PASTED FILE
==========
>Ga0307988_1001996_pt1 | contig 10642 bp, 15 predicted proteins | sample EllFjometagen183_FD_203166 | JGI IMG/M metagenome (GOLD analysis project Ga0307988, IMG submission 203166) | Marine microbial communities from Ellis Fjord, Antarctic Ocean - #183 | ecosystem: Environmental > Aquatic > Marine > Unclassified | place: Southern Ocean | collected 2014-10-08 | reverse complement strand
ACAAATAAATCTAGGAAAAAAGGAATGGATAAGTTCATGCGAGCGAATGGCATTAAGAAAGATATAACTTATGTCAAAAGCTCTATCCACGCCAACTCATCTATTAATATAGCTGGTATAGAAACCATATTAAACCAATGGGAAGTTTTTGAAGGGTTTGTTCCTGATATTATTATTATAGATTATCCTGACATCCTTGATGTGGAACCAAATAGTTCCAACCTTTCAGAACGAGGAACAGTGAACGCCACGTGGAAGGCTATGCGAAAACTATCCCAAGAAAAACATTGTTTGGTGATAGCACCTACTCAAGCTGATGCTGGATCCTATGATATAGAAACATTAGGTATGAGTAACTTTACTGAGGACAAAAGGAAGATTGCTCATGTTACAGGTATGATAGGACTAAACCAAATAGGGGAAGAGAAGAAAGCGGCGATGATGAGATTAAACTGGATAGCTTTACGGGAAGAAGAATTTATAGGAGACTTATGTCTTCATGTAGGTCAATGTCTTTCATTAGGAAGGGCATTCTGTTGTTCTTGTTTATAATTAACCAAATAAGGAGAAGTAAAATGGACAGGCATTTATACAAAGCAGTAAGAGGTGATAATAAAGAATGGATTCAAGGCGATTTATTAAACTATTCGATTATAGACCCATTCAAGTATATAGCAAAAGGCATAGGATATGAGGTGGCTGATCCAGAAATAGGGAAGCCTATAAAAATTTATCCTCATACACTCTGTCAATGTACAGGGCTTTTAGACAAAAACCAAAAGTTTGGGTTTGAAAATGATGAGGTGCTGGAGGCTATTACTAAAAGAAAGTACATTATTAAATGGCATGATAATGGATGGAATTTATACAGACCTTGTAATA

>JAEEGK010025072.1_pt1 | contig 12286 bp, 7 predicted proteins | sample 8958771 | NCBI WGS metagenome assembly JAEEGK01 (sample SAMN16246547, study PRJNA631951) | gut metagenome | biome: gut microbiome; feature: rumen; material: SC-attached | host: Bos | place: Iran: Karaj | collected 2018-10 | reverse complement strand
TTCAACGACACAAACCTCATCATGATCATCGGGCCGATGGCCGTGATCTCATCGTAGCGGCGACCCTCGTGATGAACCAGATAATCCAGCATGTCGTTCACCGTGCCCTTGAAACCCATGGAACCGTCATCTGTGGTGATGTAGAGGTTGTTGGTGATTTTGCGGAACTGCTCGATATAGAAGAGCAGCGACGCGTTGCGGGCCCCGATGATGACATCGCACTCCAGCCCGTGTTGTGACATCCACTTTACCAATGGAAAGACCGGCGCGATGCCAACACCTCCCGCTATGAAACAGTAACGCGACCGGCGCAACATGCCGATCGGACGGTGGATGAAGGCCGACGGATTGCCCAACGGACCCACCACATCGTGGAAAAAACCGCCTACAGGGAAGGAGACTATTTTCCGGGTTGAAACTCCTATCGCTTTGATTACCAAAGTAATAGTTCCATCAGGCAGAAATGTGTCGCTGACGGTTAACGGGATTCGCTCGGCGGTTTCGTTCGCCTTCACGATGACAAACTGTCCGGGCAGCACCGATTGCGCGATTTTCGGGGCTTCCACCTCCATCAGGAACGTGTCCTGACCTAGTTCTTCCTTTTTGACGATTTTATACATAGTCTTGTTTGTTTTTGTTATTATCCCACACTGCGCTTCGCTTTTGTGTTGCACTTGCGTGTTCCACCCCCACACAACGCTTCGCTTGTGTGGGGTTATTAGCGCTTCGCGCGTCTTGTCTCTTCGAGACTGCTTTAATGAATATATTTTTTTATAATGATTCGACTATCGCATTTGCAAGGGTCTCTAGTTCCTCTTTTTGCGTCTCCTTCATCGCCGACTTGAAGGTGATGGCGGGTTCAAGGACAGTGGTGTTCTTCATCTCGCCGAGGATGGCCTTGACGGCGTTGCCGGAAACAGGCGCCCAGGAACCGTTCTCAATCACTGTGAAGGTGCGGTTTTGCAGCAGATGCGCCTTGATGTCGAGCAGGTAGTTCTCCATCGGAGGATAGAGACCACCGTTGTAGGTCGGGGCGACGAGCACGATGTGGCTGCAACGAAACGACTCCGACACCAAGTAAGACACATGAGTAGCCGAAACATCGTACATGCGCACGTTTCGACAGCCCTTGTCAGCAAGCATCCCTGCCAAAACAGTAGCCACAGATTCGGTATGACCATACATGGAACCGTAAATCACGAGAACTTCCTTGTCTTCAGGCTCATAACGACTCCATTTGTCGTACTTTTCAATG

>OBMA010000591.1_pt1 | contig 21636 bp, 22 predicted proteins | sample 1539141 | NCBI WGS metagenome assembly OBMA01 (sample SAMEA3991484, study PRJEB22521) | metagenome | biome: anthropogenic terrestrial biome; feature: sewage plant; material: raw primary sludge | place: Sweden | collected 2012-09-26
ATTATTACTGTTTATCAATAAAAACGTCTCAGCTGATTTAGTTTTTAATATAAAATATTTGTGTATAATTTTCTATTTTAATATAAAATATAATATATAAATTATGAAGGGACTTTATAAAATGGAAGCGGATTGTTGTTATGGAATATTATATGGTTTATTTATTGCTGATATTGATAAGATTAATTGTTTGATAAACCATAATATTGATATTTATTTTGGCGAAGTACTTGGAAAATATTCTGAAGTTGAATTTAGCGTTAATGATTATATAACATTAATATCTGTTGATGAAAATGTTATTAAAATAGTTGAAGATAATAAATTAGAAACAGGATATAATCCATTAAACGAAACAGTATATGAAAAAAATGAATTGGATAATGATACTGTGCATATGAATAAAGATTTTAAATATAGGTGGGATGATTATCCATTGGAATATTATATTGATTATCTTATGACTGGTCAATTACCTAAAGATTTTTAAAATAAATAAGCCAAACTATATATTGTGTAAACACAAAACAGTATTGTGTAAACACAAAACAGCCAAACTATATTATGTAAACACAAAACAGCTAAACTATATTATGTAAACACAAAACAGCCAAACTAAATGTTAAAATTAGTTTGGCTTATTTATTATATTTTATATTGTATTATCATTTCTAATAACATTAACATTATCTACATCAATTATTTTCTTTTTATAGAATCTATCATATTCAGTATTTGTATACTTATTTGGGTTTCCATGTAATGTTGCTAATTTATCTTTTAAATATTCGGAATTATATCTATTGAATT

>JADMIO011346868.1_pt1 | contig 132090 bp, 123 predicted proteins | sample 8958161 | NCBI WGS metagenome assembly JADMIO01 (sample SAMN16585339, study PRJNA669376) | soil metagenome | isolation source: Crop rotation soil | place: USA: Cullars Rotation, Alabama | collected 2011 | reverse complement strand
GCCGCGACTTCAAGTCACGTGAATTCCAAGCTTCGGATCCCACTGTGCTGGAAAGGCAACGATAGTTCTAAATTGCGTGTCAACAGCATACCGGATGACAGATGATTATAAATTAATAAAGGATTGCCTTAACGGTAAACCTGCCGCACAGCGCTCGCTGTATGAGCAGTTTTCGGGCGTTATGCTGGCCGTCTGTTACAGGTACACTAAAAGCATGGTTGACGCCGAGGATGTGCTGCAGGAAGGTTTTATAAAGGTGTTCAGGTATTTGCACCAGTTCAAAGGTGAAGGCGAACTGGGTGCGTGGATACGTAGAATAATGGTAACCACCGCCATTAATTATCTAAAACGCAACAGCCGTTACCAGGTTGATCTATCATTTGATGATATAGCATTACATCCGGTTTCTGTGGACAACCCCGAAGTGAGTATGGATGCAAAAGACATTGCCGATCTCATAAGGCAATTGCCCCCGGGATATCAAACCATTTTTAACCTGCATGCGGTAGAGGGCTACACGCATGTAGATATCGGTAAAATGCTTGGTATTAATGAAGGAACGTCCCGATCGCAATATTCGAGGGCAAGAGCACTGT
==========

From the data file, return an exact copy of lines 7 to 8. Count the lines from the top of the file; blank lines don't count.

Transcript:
>JADMIO011346868.1_pt1 | contig 132090 bp, 123 predicted proteins | sample 8958161 | NCBI WGS metagenome assembly JADMIO01 (sample SAMN16585339, study PRJNA669376) | soil metagenome | isolation source: Crop rotation soil | place: USA: Cullars Rotation, Alabama | collected 2011 | reverse complement strand
GCCGCGACTTCAAGTCACGTGAATTCCAAGCTTCGGATCCCACTGTGCTGGAAAGGCAACGATAGTTCTAAATTGCGTGTCAACAGCATACCGGATGACAGATGATTATAAATTAATAAAGGATTGCCTTAACGGTAAACCTGCCGCACAGCGCTCGCTGTATGAGCAGTTTTCGGGCGTTATGCTGGCCGTCTGTTACAGGTACACTAAAAGCATGGTTGACGCCGAGGATGTGCTGCAGGAAGGTTTTATAAAGGTGTTCAGGTATTTGCACCAGTTCAAAGGTGAAGGCGAACTGGGTGCGTGGATACGTAGAATAATGGTAACCACCGCCATTAATTATCTAAAACGCAACAGCCGTTACCAGGTTGATCTATCATTTGATGATATAGCATTACATCCGGTTTCTGTGGACAACCCCGAAGTGAGTATGGATGCAAAAGACATTGCCGATCTCATAAGGCAATTGCCCCCGGGATATCAAACCATTTTTAACCTGCATGCGGTAGAGGGCTACACGCATGTAGATATCGGTAAAATGCTTGGTATTAATGAAGGAACGTCCCGATCGCAATATTCGAGGGCAAGAGCACTGT